Sunday, March 26, 2006

Train whistle, pigeon v squirrel, cold streetcar

Occasionally, when the wind is in the right direction, you can hear a train whistle, when it enters the tunnel, which goes underneath Mount Sion from the station. Today in the rain, the sound comes across as a mournful cry rather than a whistle.

A pigeon and a squirrel occupy for a moment or two the same stretch of fence. The squirrel pursues the pigeon, which, after a tame waddle, takes off.

In Antony Beevor and Artemis Cooper's book Paris after the Liberation, I read about a production in Paris of Tennessee William's play A Street Car Named Desire, called, in French Un Tramway nomme desire, in November 1949. To convey a sweltering, hot summer night, the play opens to the sound of crickets, but the crickets, not helped by the absence of heating in the fuel shortage of that winter, had a hard job to convince the freezing audience.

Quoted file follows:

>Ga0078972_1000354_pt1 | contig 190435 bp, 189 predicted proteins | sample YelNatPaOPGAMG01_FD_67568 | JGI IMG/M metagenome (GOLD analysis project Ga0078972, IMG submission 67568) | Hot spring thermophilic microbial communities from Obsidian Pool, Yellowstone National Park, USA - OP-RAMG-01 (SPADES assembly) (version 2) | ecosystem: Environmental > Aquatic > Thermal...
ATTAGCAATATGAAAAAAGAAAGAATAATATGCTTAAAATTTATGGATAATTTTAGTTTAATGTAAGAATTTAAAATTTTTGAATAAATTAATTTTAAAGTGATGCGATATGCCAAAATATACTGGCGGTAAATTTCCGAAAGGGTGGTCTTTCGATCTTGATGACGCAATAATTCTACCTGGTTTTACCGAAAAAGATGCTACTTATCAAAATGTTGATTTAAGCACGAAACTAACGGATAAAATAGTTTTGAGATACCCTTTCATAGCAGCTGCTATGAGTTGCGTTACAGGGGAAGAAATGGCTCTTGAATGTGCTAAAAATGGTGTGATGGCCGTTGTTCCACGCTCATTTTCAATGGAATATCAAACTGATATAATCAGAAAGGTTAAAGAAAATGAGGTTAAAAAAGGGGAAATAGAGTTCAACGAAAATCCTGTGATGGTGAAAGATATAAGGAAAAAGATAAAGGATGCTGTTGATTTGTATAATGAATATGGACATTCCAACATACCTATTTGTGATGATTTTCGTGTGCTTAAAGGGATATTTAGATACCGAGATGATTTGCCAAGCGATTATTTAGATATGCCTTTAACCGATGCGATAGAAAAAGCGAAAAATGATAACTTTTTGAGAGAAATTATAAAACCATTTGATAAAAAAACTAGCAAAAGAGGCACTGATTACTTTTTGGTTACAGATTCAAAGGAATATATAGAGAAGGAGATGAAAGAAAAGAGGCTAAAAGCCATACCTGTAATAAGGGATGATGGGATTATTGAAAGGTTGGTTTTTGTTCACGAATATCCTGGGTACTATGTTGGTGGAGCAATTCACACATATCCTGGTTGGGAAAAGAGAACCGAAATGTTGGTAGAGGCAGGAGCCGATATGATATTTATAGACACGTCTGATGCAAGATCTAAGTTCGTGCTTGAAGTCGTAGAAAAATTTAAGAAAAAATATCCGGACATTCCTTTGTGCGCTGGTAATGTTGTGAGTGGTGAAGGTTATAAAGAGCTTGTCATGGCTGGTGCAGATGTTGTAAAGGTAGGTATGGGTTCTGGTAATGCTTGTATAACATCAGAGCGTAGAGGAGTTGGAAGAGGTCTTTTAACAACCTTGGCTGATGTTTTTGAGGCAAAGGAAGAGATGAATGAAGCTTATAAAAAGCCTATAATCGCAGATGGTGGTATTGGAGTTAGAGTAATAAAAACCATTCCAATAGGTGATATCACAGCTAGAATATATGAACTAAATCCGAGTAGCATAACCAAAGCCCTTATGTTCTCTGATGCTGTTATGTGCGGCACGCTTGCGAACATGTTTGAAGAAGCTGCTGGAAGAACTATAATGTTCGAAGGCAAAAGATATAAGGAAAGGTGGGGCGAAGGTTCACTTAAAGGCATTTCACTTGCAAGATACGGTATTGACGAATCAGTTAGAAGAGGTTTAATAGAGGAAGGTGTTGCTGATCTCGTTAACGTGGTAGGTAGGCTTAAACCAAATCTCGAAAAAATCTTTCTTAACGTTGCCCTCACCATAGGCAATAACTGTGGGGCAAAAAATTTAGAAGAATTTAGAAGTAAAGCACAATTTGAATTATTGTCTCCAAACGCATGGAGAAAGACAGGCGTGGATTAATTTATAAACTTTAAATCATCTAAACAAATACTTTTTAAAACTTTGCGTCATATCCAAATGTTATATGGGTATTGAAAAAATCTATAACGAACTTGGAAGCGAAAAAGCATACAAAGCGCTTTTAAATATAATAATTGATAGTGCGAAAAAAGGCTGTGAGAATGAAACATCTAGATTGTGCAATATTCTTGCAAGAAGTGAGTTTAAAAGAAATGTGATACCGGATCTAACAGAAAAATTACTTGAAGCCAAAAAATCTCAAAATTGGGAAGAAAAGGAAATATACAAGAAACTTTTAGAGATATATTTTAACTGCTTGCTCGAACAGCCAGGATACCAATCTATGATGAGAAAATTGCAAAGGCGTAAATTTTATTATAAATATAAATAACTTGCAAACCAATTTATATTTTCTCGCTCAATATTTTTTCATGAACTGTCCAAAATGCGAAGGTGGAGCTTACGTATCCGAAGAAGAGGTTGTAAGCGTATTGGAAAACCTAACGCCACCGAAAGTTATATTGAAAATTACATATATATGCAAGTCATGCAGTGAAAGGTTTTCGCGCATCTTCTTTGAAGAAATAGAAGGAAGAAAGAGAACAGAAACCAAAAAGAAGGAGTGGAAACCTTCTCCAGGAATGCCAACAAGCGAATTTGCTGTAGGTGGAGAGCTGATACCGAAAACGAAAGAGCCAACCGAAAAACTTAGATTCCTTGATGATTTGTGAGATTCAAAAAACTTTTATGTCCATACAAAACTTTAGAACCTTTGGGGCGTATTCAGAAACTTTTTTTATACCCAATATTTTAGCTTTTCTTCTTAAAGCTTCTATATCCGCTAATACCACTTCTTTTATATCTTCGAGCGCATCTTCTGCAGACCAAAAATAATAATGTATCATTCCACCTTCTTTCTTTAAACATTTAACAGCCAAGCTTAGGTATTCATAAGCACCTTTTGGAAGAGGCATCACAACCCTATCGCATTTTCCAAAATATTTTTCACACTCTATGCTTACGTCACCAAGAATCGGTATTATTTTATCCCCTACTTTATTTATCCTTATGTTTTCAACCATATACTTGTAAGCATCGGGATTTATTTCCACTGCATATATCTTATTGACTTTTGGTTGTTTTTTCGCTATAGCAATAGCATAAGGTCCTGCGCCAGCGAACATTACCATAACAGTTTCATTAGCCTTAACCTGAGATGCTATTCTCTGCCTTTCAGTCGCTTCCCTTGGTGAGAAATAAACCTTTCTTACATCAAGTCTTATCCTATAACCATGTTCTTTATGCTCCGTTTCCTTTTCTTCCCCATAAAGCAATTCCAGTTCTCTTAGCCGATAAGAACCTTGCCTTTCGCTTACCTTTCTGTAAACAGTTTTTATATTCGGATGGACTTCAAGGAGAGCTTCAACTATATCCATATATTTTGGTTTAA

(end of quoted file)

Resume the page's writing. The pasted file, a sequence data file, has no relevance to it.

Lucas said...

I rememebr going to a production of The Wild Duck during the Miners' Stike in the seventies. During a power cut the play continued by candlelight. The Line "Ah beautiful dawn - see how bright - it lifts my spirits," fell rather flat.

Unknown said...

There's an account somewhere of a production of King Lear at the Old Vic during an air raid in World War 2. John Guilgood, as Lear, got a special round of applause when, in the storm scene, he came to the words:

And thou, all-shaking thunder,
Strike flat the thick rotundity o' the world,
Crack nature's moulds, all germens
spill at once,
That make ingrateful man.